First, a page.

The tongue attained a more elongated form with tapering end
(Figure1b). The covering lingual epithelium displayed the features
of keratinized stratified squamous epithelium on both papillary and
interpapillarydorsallingualsurface. The circumvallate and lentiform
papillaeweredemonstratedonlyontherootofthetongue.Thelenti-
formpapillaeappearedcoveringalltherootofthetongueexceptthe
areaoccupied bythecircumvallate papillae,andtheywere arranged
laterallyintworows(4–5each)oneithersideofthelingualroot.They
appearedassmallprominencesurroundedbycirculargroovesandan-
nularpadsofthesurroundinglingualmucosa(Figure4a,c).Tastepores
wereobserved in the areabetweenthecircumvallategustatory fur-
rowandthesurroundingsurfaceepitheliumofthetongue(Figure4b).
FIGURE1 AGrossphotographshowingfetalcameltongues
atdifferentstagesofdevelopment:(a)(firsttrimester),(b)(second
trimester)and(c)(thirdtrimester).Abbreviations:A;apex,B;body,R;
root.NotetheprominentTorus linguaeintherootregioninthethird
trimester
(a)
(b)
(c)
    
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ABOU- ELHAMD Et AL.
Inthisstage,shortnumerousfiliformpapillae,whichappearedas
dome-like elevations, wereobserved laterally on the rostral part of
thebodyandtheapexandofthetongue.Manythread-likeepithelial
projectionswereseenamongthem(Figure4f,g).Thefungiformpapil-
laeweredemonstratedamidstthefiliformpapillae.Inthisstage,taste
budswerefirstseenonthetopofthesepapillaewithwell-demarcated
tastepores(Figure4e,h).
3.3 | Third trimester (256–352 days)
Inthisstage,thetonguewaswelldevelopedandattainedtheform
of adult tongue with prominent Torus linguae. All lingual papil-
lae were clearly demonstrated on the dorsum of the root, body
and apex of the tongue (Figure1c). The gustatory papillae (cir-
cumvallateand fungiform) had well-developed taste buds, which
showed basal, supporting and neuroepithelial cells. The taste
poresweredemonstratedonthefreeand lateral surfaces of the
papillae (Figure5a,c,e). Axons of neuroepithelial cells were seen
penetratingthesubepithelial connective tissue (Figure5c). In ad-
dition,Ebner’s glands were well developed and theirducts were
seenpenetratingthegustatoryfurrow(DataS1).Theseglandswere
negativetoPASandalcianbluereactions(DataS2).Thefungiform
papillaewere roundedandeach onewassurroundedby apromi-
nentgroove;tasteporesweredemonstratedontheirfreesurfaces.
Lentiform papillae were numerous and larger in size with semi-
circularapices(Figure5g),andtheycoveralmost all of the Torus
linguae except areas occupied by circumvallate papillae. Filiform
papillae, however, were more numerous and larger in size; they
weredemonstrated heavilyonthelateral androstralpartsof the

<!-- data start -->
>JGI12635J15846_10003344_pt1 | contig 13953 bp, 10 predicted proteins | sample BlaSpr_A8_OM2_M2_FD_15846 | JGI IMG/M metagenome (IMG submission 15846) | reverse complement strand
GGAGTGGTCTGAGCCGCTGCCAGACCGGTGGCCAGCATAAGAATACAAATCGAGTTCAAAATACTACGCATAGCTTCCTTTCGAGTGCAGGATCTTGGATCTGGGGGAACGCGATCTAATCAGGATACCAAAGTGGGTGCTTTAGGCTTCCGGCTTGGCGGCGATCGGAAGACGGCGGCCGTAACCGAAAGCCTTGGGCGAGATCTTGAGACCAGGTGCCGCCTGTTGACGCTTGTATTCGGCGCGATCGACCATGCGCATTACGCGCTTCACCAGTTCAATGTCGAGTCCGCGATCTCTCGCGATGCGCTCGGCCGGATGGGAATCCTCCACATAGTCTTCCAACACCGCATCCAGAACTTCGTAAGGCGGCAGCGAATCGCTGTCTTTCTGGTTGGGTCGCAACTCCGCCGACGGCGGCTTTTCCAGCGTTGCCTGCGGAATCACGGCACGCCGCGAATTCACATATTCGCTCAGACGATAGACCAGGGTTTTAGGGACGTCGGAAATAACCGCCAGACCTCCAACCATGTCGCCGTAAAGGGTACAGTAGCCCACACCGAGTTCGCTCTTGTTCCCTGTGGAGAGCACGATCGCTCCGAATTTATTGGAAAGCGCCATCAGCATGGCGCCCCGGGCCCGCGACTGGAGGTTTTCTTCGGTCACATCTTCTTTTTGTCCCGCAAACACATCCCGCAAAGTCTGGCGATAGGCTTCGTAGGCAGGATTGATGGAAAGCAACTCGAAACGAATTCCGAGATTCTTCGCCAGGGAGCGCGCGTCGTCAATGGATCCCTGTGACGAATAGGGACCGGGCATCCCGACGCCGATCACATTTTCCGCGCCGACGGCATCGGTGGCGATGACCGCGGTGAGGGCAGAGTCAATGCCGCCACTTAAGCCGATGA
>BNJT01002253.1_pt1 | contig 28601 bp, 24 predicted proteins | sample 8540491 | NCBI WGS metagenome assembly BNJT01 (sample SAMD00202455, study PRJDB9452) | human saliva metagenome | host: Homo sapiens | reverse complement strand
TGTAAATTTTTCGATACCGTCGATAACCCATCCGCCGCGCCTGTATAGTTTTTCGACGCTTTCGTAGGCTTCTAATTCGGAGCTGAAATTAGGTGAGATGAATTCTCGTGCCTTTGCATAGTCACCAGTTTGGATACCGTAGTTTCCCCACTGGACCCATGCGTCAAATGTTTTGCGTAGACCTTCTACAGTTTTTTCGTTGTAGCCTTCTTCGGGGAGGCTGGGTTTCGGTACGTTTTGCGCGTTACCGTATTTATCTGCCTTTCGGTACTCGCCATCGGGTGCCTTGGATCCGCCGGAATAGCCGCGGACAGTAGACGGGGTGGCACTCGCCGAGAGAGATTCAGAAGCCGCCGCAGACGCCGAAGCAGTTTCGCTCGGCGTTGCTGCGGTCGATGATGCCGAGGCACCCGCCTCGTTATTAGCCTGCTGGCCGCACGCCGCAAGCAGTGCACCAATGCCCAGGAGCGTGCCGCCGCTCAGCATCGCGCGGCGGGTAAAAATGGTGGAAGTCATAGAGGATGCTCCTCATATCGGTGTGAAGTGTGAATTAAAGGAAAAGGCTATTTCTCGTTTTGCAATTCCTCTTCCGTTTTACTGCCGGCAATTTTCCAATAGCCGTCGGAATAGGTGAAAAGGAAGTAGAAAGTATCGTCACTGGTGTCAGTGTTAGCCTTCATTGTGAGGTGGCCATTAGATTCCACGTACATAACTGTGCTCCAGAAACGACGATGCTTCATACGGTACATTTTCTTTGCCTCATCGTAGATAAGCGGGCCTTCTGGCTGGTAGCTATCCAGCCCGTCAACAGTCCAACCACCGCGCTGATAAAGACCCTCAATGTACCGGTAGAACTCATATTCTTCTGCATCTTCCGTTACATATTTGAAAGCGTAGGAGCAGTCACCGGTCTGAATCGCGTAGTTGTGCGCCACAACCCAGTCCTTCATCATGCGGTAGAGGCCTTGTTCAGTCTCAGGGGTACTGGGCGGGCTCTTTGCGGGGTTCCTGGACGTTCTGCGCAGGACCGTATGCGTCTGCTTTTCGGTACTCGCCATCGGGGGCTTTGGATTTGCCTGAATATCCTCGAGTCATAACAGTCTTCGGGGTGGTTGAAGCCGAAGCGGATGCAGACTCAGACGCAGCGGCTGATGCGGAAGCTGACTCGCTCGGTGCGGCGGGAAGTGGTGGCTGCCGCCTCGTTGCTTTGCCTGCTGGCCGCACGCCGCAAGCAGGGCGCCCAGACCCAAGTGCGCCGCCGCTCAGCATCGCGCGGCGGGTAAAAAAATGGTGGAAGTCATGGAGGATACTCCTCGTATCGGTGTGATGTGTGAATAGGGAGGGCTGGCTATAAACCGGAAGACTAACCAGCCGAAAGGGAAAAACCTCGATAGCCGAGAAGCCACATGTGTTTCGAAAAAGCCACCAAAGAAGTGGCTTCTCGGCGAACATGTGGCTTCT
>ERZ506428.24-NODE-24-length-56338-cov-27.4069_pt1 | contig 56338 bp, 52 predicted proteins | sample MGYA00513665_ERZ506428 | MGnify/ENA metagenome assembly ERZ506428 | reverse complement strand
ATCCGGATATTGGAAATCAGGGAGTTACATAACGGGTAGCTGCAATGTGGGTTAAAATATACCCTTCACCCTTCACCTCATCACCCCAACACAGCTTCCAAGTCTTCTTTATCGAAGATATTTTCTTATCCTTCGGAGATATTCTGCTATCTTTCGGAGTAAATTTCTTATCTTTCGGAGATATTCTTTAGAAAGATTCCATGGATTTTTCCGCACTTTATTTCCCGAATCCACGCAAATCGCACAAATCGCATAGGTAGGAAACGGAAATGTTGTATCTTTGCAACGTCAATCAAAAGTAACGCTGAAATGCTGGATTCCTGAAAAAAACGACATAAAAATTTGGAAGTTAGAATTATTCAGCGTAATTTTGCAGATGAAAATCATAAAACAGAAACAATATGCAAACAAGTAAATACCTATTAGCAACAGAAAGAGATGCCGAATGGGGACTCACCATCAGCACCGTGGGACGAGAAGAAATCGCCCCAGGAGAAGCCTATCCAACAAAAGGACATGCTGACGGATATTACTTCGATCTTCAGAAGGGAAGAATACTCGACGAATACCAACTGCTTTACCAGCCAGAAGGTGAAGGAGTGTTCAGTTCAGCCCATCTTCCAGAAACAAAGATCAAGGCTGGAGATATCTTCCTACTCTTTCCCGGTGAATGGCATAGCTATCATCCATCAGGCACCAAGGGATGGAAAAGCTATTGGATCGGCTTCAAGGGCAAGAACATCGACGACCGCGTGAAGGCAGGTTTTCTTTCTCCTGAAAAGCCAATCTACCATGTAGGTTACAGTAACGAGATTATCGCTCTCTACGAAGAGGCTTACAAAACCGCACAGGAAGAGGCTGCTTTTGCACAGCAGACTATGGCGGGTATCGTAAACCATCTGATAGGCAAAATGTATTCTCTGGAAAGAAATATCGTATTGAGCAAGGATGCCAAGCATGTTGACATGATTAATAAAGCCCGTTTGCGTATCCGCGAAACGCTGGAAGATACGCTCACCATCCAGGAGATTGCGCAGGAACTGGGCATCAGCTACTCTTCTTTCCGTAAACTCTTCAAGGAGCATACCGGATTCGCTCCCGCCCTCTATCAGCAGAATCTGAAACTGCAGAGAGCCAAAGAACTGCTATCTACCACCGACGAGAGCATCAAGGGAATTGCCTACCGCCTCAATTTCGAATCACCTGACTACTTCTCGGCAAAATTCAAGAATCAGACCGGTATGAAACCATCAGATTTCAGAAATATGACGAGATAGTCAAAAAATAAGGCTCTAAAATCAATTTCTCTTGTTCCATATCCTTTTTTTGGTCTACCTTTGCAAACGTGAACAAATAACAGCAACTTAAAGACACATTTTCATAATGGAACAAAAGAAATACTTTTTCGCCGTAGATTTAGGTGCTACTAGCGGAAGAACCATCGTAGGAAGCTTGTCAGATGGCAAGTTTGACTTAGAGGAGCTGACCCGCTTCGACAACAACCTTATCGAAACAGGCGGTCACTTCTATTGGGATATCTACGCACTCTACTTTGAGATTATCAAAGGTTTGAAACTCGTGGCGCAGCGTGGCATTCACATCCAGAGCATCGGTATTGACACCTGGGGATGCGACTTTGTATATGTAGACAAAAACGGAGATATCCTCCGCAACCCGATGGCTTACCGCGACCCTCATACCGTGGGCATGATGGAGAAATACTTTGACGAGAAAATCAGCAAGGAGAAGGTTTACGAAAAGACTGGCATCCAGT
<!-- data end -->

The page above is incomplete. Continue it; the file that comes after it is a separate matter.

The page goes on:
bodyaswellasontheapex(Figure5f).
4 | DISCUSSION
Thepresentstudywascarriedouton24camelfetuses(94–352days)
toinvestigatethedevelopmentalchangesinthetongueanditspapil-
laeduringthethreetrimestersoftheprenatallife.
In agreement with Saidu etal. (2015) and Bello,Alimi, Sonfada,
etal.(2015),thetongueappearedelongatedwithflatsurfaceandal-
mostuniform thicknessandwidth throughoutits length inallstages
ofdevelopment.
Thecamellingualepithelium,asdemonstratedinthecurrentstudy,
experiencedthefirstappearanceofpapillaewhenthisepitheliumat-
tainedastratifiedform.SimilarconclusionhasbeenreportedbyHejazi
andBaroughi(2013),whomentionedthatthetimeofemergenceand
growthof the lingual papillae accompanytheformationofstratified
squamousepithelium.Ina studyonthe Geomyid & Heteromyidro-
dents(Frederick,Stangl,&Russell,1994)statedthatmechanicalpapil-
laearethefirstdifferentiatedlingual papillae and gustatorypapillae
withtaste budcellsarethelastto appearandtheyemergenearthe
delivery.Thelaststatementdisagreeswithourcurrentfindingswhere
thetiming of emergenceoflingual papillae is a regionalissuewhere
bothmechanical and gustatorypapillaeappearedfirst on the lingual
rootwhilethoseonthe bodyand apexappearedlateron.Moreover,
thefungiform papillae (gustatory papillae) preceded the appearance
offiliformpapillae(mechanicalpapillae)onthe bodyandapexofthe
cameltonguefetuses.
In agreement with previous studies (Erdunchaolu etal., 2001;
Qayyum,Fatani,Mehta,Shaad, & Mustafa, 1991; Saidu etal., 2015;
Salehietal.,2010),thelingualpapillaeinadultcamelsincludefiliform,
lentiform as mechanical papillae and fungiform and circumvallate
asgustatorypapillae.Qayyumetal. (1991) described a specialtype
(wart-like)papillaeincloserelationshipwithcircumvallatepapillae. In
addition,Ramayyaetal.(Ramayya,Babu,Rao,Lakshmi,&Patki,2012)
reportedconicalpapillaeontheperipheryofthedorsalsurfaceofthe
tongue especially on the Torus linguae. According to Qayyum etal.
(1988),the wart-like papillae seen ontherootof the tonguecanbe
classifiedintotwomajortypes:withpointedandbluntends,respec-